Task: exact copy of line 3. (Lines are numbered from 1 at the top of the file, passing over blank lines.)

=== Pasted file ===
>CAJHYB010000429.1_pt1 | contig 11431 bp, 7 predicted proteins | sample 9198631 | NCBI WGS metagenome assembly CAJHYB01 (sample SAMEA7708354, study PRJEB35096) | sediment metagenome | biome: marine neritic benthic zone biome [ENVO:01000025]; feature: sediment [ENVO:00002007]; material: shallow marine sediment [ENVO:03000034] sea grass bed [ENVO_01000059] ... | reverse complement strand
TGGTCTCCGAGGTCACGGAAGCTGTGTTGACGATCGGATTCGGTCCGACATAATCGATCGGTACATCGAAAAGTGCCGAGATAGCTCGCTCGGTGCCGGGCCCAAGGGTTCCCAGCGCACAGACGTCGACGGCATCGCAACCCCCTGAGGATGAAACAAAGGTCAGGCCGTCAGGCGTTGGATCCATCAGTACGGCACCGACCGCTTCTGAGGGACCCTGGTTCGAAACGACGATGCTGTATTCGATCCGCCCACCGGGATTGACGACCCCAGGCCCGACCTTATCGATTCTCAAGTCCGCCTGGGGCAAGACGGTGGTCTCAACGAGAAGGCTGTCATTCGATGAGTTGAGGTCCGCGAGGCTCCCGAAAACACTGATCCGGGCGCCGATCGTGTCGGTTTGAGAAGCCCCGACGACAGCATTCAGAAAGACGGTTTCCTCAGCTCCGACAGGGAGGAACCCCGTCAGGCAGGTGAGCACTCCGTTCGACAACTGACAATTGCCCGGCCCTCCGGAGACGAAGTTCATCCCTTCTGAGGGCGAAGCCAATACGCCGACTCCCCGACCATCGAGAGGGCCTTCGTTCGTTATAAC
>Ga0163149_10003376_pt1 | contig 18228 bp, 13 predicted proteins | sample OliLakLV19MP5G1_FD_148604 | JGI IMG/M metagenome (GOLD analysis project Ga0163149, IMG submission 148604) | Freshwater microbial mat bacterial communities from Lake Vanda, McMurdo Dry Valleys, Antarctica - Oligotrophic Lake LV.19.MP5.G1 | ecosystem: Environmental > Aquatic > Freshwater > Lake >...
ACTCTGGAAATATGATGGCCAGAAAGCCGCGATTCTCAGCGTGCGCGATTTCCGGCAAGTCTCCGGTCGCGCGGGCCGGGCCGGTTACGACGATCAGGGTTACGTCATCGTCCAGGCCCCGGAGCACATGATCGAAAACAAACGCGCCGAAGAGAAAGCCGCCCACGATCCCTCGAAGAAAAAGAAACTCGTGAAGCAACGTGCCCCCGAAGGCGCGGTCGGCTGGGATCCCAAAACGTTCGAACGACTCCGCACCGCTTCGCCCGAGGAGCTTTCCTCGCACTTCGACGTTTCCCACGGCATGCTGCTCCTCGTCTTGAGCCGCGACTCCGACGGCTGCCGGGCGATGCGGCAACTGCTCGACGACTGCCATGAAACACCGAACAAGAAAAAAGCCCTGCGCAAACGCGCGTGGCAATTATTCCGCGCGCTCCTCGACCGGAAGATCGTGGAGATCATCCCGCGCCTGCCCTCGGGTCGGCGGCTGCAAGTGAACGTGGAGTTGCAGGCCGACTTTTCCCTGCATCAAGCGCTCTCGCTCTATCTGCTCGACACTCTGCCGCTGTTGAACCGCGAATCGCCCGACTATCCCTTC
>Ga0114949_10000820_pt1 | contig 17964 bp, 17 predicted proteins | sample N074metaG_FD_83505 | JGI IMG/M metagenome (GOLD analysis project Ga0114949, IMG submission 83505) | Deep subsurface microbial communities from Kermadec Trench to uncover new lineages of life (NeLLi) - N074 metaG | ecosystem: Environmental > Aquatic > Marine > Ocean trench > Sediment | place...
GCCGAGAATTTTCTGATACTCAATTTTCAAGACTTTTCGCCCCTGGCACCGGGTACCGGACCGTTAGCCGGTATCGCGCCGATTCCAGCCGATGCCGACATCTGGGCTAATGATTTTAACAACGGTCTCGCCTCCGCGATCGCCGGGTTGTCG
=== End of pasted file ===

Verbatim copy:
>Ga0163149_10003376_pt1 | contig 18228 bp, 13 predicted proteins | sample OliLakLV19MP5G1_FD_148604 | JGI IMG/M metagenome (GOLD analysis project Ga0163149, IMG submission 148604) | Freshwater microbial mat bacterial communities from Lake Vanda, McMurdo Dry Valleys, Antarctica - Oligotrophic Lake LV.19.MP5.G1 | ecosystem: Environmental > Aquatic > Freshwater > Lake >...